In the summer between my high school graduation and my first year at UNBC, I was working on my Alternate Animorph Ending, making mixed music cassettes, expanding my book collection and going on long walks to my favourite bookstore/café (Books & Company) to write. I remember thinking I would have to get every project of real importance done before September: my life as I knew it was about to be over. But my first attempt at novel writing was not quite finished by the time classes started. My head was full of my Animorph Ending, and my first all-original series “Drescopata” was starting to creep up in its wake. I knew writing novels was far from over, but I pretended I could juggle. I took notes mechanically, and reassured myself I’d catch up on comprehension closer to exams. The only class that managed to get my undivided attention was Children’s Literature. Assigned reading was about a dozen children’s novels — only two of which I hadn’t already read (“A Royal Ransom” and “A Cricket in Times Square”). The most major assignment was a choice between writing an essay or a children’s story (why anyone chose essay is beyond me). I think I could have juggled four classes like that, no problem. But of course, my other three were math, anthropology, and introductory teaching. I never knew until then that I could be so disconnected from what I had to learn. I had never excelled at math or science, but I’d always kept up with every required course in high school. Keeping up was supposed to be second nature, but now, I felt lost and very intimidated by everyone else’s concentration. I found I also lacked the will power to seek help or try harder. I used to sit with a history major in the same study corner. We’d chatted enough to know she was a dedicated textbook reader and I a distracted fiction writer. Once I sat with her for about five minutes staring at a math worksheet; then I put it away and pulled out my laptop. She smirked at me and said, “you didn’t last long.” And I didn’t. I dropped out of university, and enjoyed my starving artist lifestyle until years later when I discovered ECE. During the months I tried university, I naturally wrote a poem to angst about it:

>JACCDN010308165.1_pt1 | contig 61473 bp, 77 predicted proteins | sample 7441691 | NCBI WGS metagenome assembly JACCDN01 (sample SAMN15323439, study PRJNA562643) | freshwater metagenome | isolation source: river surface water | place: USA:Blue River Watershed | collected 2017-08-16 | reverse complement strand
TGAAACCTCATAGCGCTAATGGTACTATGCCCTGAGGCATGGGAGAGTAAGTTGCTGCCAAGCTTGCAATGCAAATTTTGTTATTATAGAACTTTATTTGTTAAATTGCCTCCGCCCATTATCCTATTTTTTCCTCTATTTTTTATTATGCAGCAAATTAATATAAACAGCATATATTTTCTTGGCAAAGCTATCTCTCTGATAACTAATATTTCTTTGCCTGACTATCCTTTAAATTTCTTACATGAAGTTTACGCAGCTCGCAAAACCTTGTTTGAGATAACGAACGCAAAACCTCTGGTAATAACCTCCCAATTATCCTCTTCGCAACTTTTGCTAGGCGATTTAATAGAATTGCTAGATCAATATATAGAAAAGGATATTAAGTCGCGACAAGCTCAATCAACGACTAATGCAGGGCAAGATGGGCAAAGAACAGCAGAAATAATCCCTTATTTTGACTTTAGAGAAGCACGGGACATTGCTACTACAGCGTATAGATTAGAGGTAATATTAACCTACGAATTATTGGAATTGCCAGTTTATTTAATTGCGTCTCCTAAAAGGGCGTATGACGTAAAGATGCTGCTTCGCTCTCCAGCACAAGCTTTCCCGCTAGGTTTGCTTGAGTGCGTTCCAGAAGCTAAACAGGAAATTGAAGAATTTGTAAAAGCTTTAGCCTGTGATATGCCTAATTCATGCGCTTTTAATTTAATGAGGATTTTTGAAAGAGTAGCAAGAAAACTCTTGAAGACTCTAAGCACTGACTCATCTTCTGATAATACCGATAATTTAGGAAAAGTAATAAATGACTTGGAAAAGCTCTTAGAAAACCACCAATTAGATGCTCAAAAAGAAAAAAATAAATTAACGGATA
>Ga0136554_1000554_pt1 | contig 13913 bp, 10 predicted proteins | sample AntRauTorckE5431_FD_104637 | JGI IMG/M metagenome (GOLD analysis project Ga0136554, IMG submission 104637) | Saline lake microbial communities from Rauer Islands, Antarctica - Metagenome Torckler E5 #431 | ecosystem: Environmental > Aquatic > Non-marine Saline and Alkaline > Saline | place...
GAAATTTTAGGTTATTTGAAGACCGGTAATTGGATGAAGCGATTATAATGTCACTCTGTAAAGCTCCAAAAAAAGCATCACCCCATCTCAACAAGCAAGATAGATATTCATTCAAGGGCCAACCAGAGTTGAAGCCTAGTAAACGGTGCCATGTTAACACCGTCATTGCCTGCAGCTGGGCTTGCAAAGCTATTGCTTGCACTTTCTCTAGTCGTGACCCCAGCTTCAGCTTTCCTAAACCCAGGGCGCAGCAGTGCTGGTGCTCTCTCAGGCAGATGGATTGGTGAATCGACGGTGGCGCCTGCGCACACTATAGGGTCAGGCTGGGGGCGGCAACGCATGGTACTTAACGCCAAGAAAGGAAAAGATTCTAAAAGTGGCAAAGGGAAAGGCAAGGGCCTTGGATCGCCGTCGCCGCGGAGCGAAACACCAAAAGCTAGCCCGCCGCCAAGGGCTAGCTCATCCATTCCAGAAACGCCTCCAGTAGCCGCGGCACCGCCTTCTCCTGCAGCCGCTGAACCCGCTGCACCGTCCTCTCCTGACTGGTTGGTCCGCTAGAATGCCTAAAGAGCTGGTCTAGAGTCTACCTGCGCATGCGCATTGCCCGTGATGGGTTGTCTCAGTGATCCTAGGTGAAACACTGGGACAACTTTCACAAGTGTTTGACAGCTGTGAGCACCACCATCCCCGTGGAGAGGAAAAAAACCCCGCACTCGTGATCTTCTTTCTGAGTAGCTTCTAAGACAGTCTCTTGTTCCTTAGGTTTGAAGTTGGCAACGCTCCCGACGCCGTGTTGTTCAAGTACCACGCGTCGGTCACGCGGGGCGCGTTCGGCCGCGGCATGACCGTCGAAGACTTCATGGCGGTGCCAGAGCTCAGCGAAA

I have a brain, but it’s not quite the same as what everyone here seems to have.
They’ll study for hours, but I can’t keep pace; I hate it when life is a race.
Sixteen years old, you don’t know how to drive
You’re coffee and cappa deprived
Now you’re eighteen and it’s no wonder you
Want to live like there’s nothing to do.
Let go of the past; childhood’s been abolished
Get back to life when you’re standard and polished
You’ll read, write and highlight ’til you get it done
Only lazy bad slackers have fun.
I’ve always been one who would much rather stay
Smelling the roses until they rot and decay
Than plowing through fields, just the end in sight
Letting every sweet sidetrack pass by in the night